On Friday, Treasury released details regarding its policy for “the disposition of the warrants received in connection with investments made under the Capital Purchase Program (CPP).” The policy statement applies only to publicly traded financial institutions – warrants issued by privately held institutions were immediately exercised by Treasury for additional shares of preferred stock and are no longer outstanding. Under the terms of the original contract between a publicly traded financial institution and Treasury, when the institution repays Treasury’s investment under the CPP it has the “right to repurchase the warrants at fair market value” under an “independent valuation process.” The valuation of CPP warrants has been the focus of intense interest in the wake of the announcement that 10 large CPP participants were permitted to repurchase the preferred stock they issued to Treasury.

Treasury’s new policy statement sets forth a four-step process for the repurchase of the CPP warrants:

  • Within 15 days of repayment, the institution repurchasing warrants submits to Treasury a proposed determination of the warrants’ fair market value.
  • Treasury has 10 days to decide whether or not to accept the institution's proposed valuation.
  • If Treasury objects to the initial valuation of the warrants and cannot otherwise reach an agreement with the financial institution as to their value, the terms of the investment contract provide for an independent appraisal process. The financial institution and Treasury both select independent appraisers who attempt to come to an agreement as to the warrants' value.
  • If the appraisers cannot agree, a third appraiser is hired and a composite of the three appraised values, subject to certain limitations, is used to establish the warrant’s fair market value.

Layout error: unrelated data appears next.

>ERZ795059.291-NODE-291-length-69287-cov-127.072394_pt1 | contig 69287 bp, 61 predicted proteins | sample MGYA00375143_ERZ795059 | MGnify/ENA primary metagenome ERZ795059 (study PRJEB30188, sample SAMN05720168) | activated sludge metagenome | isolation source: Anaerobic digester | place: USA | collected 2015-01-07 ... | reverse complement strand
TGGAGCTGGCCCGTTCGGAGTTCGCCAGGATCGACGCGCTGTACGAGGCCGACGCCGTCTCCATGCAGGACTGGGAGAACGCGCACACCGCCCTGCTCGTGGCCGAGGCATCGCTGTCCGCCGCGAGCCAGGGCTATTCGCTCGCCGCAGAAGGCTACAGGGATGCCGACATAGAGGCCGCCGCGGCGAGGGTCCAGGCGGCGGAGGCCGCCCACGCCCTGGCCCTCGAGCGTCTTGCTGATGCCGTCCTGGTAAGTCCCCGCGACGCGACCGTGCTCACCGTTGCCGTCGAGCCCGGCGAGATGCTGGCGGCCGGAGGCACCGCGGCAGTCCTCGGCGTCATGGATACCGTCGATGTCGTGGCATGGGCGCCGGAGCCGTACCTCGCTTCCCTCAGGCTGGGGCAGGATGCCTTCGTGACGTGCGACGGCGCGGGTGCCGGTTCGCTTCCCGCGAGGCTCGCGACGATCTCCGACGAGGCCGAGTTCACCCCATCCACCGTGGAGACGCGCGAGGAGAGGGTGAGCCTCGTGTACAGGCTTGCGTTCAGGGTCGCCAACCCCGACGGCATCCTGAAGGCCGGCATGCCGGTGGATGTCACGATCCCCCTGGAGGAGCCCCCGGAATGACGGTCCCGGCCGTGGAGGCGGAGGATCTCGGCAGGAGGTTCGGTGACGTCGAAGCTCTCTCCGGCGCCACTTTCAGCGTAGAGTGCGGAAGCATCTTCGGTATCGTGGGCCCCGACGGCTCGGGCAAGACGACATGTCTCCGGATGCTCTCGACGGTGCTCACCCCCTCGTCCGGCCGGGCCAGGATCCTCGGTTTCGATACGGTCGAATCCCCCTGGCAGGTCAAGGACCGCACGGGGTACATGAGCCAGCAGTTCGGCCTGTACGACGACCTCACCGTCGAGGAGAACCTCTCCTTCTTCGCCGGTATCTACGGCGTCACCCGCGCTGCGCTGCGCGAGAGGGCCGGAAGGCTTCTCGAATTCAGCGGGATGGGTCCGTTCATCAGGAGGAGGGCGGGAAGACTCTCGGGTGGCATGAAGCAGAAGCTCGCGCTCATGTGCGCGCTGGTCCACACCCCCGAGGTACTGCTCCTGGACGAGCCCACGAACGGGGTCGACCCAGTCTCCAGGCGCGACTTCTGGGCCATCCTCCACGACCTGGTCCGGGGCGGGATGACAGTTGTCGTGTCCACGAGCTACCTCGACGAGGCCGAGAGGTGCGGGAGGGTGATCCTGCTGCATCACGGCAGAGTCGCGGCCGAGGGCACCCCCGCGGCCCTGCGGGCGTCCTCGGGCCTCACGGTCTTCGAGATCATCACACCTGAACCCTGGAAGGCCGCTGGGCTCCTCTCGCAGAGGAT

Treasury’s policy statement also provides insight into the three inputs it will utilize in determining its valuation of the warrants: (i) market prices; (ii) financial modeling; and (iii) the use of outside consultants and financial agents. Each of these inputs will be used to varying degrees depending on the nature of the financial institution repurchasing warrants. For example, while it is possible that some of the larger financial institutions will have securities with similar characteristics to the warrants held by Treasury and observable market prices, it is unlikely that many of the smaller institutions will. Treasury will utilize financial modeling and input from outside consultants to value the warrants of these smaller institutions. Examples of the financial modeling techniques Treasury will use include the binomial and Black-Scholes option-pricing models. Treasury has already obtained three asset managers and will use other outside consultants to assist it in the independent appraisal of warrant values.

Following repurchase of Treasury’s CPP investment, a financial institution may choose not to repurchase the outstanding warrants. In that event, “Treasury has the discretion to dispose of the warrants as it sees fit over time. In these instances, Treasury will sell the warrants through an auction process over the next few months.” Guidelines regarding the auction process are forthcoming. Treasury’s use of the auction process is an attempt to meet the President’s stated objective of disposing “of the government’s investments in individual companies as quickly as is practicable” while maintaining transparency and protecting the interests of American taxpayers.